Photo by Andrea Piacquadio from Pexels.

You can learn a lot about a car by looking under the hood. When it comes to philanthropy, it also pays to look beneath the hood, with “the hood” in this case being how foundation money is invested while being held in corpus.

Typically, with foundations, the focus is on the bright, shiny object—the grantmaking side. This is true even for philanthropy’s critics. Megadonors are criticized for using their donations as an exercise of power, and foundations are called on to increase the amount of their giving and to give grants with fewer strings attached. Some even call on foundations to cede grantmaking authority from the boardroom to frontline communities.

But while you can hear “impact investing” noises here and there, the 90–95 percent of assets that are not given out in grants are still—13 years after the phrase “impact investing” is said to have been coined—largely ignored.

So, the 2019 Council on Foundations’ Commonfund Study of Investment of Endowments for Private and Community Foundations (hereafter “COF report”), which was published last month based on a survey of 178 private foundations and 87 community foundations with $104.7 billion in assets, is well worth reading. As the title suggests, the foundation data is based on 2019 figures—that is, before the pandemic hit. Even so, the study does also address the role of philanthropy in the pandemic, and the tradeoffs inherent in increasing drawdown rates to meet heightened nonprofit and communities.

More on that further down. But, first, back to that impact investing question.

Imagine this. A community foundation meets with a local high-net-worth donor and makes the following pitch: “Support your community by giving to us. We’ll steward your money and make sure at least a fifth—maybe a quarter—of what you donate is taken out of our community immediately and invested abroad.”

That might sound like an odd pitch for a community foundation to make, since its mission surely involves reinvesting in the local community. Yet here are the data for the investing profile of the 87 surveyed community foundations:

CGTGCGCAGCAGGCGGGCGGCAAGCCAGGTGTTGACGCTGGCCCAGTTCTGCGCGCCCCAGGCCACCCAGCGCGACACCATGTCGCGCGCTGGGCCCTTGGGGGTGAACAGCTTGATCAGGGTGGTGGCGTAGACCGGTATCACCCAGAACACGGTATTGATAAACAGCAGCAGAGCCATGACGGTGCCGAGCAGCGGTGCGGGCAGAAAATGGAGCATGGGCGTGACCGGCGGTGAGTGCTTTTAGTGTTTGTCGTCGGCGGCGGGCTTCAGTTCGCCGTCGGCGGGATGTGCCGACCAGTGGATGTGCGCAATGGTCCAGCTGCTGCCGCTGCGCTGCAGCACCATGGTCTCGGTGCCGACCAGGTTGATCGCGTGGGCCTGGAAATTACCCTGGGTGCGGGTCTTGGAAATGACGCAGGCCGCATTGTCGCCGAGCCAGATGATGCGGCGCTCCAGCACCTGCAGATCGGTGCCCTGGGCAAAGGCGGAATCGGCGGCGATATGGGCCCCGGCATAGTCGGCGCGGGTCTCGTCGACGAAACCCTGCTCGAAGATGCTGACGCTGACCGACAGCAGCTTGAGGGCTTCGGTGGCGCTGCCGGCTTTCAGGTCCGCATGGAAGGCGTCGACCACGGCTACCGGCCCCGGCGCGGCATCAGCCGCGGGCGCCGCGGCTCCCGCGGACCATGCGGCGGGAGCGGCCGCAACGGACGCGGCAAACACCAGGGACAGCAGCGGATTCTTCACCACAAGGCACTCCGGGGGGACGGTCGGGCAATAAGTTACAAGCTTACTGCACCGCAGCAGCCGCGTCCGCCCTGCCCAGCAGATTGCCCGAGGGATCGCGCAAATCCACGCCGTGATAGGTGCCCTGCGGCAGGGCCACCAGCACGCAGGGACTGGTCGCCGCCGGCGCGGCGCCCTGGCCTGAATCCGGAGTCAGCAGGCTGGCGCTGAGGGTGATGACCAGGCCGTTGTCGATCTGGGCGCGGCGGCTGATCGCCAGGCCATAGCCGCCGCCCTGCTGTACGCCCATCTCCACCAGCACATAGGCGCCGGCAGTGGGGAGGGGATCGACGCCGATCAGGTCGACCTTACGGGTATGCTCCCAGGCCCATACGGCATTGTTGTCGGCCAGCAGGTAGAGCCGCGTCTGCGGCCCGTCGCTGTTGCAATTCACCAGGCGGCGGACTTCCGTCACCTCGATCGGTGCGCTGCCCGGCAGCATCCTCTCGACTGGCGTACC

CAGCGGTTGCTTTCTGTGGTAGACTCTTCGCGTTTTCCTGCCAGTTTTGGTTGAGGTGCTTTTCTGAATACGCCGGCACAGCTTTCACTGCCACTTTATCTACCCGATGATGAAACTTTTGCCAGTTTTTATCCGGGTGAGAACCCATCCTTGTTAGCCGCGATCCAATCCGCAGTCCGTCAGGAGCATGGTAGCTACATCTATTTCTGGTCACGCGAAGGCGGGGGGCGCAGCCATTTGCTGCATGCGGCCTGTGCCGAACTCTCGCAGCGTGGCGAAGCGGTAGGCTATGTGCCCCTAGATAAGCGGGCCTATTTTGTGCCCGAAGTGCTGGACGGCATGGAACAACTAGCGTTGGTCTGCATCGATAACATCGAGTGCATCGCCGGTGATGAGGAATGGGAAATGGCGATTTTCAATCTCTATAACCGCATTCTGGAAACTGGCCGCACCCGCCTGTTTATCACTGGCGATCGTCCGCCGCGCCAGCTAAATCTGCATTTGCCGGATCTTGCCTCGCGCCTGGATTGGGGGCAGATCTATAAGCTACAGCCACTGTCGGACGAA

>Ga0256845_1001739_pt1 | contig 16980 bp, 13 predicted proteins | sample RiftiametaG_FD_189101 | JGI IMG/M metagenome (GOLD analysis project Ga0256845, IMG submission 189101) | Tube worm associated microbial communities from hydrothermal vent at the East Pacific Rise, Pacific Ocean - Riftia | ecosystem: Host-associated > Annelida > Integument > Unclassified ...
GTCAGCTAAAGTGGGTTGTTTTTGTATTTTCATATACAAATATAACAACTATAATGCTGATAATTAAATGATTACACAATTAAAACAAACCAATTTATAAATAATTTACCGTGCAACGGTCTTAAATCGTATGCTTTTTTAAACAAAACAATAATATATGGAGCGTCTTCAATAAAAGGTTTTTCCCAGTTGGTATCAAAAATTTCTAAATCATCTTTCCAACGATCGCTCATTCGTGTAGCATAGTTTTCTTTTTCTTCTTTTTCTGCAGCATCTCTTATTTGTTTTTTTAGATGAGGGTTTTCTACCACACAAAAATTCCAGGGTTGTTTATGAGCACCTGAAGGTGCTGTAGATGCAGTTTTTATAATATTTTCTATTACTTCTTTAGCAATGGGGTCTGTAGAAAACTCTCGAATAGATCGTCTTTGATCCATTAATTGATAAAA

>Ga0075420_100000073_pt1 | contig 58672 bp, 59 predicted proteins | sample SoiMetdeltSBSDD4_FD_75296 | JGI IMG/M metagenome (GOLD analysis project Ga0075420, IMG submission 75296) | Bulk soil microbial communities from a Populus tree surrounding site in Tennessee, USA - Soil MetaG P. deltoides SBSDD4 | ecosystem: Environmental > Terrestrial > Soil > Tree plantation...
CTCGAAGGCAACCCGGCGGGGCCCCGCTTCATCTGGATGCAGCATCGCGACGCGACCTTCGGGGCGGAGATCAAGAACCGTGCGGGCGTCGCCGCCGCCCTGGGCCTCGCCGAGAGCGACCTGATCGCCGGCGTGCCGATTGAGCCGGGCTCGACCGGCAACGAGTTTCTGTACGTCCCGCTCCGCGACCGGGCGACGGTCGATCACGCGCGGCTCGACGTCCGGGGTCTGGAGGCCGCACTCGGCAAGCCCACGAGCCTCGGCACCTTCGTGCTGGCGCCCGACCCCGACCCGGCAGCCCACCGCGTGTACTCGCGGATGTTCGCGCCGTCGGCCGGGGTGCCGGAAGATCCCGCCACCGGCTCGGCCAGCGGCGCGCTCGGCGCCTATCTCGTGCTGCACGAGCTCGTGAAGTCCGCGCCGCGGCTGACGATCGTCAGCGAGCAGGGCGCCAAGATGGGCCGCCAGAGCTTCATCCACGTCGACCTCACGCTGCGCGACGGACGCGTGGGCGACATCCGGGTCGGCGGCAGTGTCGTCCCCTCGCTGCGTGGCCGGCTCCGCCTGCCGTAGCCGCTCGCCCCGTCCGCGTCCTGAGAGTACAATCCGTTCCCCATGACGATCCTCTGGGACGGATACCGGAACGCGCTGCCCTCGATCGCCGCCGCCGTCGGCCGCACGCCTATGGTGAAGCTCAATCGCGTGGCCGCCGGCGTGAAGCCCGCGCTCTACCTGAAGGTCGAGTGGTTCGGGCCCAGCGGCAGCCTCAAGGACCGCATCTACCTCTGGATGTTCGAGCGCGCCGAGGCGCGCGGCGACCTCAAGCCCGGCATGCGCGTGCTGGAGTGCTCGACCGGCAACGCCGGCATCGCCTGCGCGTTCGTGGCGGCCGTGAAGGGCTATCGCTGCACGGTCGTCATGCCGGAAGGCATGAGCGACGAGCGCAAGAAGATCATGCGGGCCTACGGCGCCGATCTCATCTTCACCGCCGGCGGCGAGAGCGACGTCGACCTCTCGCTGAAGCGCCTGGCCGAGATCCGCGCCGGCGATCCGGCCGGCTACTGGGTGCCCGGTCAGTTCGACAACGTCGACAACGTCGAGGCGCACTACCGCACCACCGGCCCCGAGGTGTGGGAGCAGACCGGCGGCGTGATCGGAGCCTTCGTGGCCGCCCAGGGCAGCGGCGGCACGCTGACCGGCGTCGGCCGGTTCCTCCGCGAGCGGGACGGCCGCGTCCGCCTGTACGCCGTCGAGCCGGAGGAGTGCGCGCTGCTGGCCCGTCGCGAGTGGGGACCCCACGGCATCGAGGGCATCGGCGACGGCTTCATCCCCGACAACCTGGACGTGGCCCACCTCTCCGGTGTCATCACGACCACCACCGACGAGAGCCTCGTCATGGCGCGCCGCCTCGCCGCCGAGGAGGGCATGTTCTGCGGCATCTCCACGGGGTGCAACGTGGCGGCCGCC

Community Foundation data

based on 87 foundations, 2019 data, asset distribution

  • US equities: 33%
  • Fixed income (e.g., bonds): 18%
  • Non-US equities: 24%
  • Alternatives (e.g., hedge funds, private equity, venture capital): 23%
  • Short-term securities, cash, other : 2%

Even if we assume all of the surveyed community foundations’ non-stock investments are domestic, the above chart clearly tells us that 24 cents on the dollar are invested abroad.

Of course, foundation investment officers would inform anyone who asked that they were applying modern portfolio theory to diversify their holdings across uncorrelated assets and thereby maximizing their risk-adjusted rate of return. But this poses a question—namely, for what purpose? The answer, of course, is to maximize the money for grants.

The same logic, of course, applies to 178 surveyed private foundations, although these foundations most often lack a geographic-specific mission, so the impact questions would be different. In the report, the surveyed private foundations invest more heavily in alternatives (42 precent) and less heavily in stocks and bonds. The figures for the other categories for these foundations is domestic equity 27 percent, non-US equity 18 percent, fixed income nine percent, and cash four percent.

NPQ has written about impact investing and mission-related investing before, as with this classic article by Rick Cohen dating from 2013. But progress is slow.

Of course, sometimes maximizing the risk-adjusted rate of return makes sense. Take pension funds. Employers like state and local governments that offer traditional pensions make a financial promise to their employees. Earning the money to meet that promise is critical. Even here, there are many examples of pension funds that make economically targeted investments that support local community investment priorities with a portion of their assets, justified in part by the notion that the investments will boost the local economy and therefore, through the tax revenue those investments generate, as well as direct returns, help the pension fund meet its commitments.